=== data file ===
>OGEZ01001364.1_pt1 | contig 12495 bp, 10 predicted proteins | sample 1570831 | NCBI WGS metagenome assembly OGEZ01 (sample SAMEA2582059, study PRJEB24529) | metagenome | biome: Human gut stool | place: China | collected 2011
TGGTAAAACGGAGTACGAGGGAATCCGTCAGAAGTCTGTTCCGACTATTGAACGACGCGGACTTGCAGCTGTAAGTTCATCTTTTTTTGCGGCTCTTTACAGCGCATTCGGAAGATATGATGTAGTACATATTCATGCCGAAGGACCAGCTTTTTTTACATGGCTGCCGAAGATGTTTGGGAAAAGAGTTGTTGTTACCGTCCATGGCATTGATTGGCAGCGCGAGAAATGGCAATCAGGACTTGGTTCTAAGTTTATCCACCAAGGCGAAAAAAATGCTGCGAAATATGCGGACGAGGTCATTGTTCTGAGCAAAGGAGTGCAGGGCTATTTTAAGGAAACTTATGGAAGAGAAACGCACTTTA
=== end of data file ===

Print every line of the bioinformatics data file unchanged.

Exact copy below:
>OGEZ01001364.1_pt1 | contig 12495 bp, 10 predicted proteins | sample 1570831 | NCBI WGS metagenome assembly OGEZ01 (sample SAMEA2582059, study PRJEB24529) | metagenome | biome: Human gut stool | place: China | collected 2011
TGGTAAAACGGAGTACGAGGGAATCCGTCAGAAGTCTGTTCCGACTATTGAACGACGCGGACTTGCAGCTGTAAGTTCATCTTTTTTTGCGGCTCTTTACAGCGCATTCGGAAGATATGATGTAGTACATATTCATGCCGAAGGACCAGCTTTTTTTACATGGCTGCCGAAGATGTTTGGGAAAAGAGTTGTTGTTACCGTCCATGGCATTGATTGGCAGCGCGAGAAATGGCAATCAGGACTTGGTTCTAAGTTTATCCACCAAGGCGAAAAAAATGCTGCGAAATATGCGGACGAGGTCATTGTTCTGAGCAAAGGAGTGCAGGGCTATTTTAAGGAAACTTATGGAAGAGAAACGCACTTTA